The Drama of Animal Transport
Here is a provocative take on rescue transports (what we refer to at NAIA as “humane relocation”) from Animal Ark that was published several months ago.
Particularly interesting is the author’s observation of the inherent drama that accompanies animal transport, as opposed to boring ol’ local adoptions:
And, lets face it: long-distance “rescues” are much more dramatic than local ones. It is easier, therefore, to get high-profile PR for them, like this spot on Anderson Cooper about a celebrity who paid to have dogs flown from California to a no kill shelter in New York. Note: While it is nice the rescuer flew the dogs to a no kill shelter in New York, no one seems to wonder why the no kill shelter took the animals, instead of simply driving over to New York Animal Control to rescue more dogs from death row there? You can bet that the PR for both the “rescuer” and the receiving shelter had a lot to do with it.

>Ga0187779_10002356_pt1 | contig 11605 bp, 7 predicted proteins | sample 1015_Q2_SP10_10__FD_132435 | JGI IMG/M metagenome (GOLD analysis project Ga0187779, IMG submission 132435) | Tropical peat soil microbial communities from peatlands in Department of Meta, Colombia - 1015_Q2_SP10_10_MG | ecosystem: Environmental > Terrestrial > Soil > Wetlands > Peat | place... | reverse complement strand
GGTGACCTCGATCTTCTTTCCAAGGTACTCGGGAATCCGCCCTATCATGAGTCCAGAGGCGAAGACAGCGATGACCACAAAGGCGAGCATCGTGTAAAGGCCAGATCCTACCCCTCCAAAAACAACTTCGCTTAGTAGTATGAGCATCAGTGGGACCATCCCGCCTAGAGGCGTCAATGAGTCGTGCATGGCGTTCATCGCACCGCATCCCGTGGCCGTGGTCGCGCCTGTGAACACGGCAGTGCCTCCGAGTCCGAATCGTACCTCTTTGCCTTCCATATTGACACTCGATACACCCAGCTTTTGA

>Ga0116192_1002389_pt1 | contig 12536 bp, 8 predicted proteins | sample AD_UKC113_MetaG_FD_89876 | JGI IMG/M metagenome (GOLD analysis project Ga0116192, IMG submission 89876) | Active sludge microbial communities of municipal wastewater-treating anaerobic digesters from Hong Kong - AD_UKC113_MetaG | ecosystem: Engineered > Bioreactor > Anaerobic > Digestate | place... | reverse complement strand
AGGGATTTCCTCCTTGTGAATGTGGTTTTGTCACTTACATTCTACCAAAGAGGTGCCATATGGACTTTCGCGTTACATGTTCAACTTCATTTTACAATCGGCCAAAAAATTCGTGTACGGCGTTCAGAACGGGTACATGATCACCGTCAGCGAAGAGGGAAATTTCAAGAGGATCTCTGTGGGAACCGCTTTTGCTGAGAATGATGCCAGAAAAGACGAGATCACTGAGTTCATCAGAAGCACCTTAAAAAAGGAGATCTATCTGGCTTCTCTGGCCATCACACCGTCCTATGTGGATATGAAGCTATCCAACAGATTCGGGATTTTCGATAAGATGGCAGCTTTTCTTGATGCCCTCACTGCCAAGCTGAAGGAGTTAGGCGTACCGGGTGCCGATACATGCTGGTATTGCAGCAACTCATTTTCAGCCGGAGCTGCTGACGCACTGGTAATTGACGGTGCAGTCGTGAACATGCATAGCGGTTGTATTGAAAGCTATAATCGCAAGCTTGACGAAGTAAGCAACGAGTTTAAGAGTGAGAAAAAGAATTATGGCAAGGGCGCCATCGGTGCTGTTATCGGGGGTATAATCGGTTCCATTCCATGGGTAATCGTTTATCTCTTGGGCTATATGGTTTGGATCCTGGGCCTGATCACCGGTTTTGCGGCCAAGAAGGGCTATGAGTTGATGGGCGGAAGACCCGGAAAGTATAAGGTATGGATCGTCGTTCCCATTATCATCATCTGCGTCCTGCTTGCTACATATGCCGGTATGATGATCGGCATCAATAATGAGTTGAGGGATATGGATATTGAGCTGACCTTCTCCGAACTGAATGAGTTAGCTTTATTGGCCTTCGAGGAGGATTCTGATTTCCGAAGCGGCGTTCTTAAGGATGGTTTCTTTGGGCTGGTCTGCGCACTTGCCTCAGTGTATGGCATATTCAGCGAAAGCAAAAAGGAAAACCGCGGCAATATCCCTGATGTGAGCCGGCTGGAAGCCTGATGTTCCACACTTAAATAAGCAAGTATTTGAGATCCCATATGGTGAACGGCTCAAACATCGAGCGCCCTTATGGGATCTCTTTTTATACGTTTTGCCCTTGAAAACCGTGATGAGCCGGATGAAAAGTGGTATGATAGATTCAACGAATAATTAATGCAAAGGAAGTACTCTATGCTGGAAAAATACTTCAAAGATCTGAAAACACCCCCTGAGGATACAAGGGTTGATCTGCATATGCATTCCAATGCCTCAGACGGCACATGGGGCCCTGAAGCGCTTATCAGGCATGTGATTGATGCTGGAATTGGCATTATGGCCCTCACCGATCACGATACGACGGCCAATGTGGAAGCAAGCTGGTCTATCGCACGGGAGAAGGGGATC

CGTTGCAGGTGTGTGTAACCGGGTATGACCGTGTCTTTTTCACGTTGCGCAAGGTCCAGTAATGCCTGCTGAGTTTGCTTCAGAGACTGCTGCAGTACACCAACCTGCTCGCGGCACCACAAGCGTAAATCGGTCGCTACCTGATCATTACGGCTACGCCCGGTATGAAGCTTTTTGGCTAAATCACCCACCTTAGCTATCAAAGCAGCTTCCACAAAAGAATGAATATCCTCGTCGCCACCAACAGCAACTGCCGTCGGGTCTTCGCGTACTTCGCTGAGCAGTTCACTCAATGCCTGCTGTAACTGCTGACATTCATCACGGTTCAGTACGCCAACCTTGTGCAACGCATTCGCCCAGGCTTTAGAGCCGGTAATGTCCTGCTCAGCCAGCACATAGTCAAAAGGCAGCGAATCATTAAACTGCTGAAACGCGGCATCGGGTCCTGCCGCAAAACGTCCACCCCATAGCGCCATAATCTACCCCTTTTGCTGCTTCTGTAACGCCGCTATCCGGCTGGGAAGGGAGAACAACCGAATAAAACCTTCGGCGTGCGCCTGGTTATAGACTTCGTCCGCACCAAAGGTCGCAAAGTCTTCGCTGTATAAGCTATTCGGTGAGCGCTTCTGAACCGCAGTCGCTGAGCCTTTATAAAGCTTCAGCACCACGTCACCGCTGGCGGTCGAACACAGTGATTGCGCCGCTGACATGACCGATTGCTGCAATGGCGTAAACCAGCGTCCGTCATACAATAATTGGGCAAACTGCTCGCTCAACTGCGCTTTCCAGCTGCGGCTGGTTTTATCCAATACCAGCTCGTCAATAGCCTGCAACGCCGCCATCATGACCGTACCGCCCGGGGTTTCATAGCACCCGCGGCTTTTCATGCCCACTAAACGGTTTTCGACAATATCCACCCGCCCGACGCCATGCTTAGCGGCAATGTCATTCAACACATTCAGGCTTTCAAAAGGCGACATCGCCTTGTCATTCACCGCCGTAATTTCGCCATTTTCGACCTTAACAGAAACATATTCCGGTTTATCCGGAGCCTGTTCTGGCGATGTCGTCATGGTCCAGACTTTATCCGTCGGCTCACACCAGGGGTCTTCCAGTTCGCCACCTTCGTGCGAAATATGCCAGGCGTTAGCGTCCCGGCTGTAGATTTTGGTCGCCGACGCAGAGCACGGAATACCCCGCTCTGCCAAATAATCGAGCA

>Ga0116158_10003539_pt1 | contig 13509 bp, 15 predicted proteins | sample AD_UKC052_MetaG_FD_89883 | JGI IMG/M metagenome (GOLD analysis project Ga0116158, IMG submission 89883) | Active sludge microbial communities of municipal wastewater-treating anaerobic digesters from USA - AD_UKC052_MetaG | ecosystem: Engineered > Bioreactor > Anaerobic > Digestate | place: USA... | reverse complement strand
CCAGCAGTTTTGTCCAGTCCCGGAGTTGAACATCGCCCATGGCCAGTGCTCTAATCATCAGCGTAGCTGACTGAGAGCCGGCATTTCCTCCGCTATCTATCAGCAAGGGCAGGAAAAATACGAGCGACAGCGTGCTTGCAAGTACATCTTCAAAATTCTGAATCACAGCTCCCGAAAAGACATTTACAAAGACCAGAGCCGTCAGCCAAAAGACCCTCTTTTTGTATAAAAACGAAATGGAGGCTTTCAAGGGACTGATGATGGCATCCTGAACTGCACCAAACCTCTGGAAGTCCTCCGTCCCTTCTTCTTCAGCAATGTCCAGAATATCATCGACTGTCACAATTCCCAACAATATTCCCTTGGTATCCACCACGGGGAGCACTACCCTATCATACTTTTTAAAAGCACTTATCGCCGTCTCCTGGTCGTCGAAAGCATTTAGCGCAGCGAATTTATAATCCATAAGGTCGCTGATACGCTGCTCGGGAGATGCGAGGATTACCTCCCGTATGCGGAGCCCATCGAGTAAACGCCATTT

This is so obvious, but a point that isn’t made often enough — you have heroic people who drive or fly all day, and brave dogs on a journey from likely death into a loving home — it’s so much easier to put a face and story behind a dog you adopted from 1,000 miles away than a dog you simply picked out from the local shelter. And oftentimes, these dogs with the great backstory are marketed as being smaller (read: more desirable for many adopters), and you can pick them up with less paperwork and hassle than you can from the local rescue or shelter.
Which is great for the dogs that are being transported… not so great for your local dogs who still need homes or for solving problems at their source.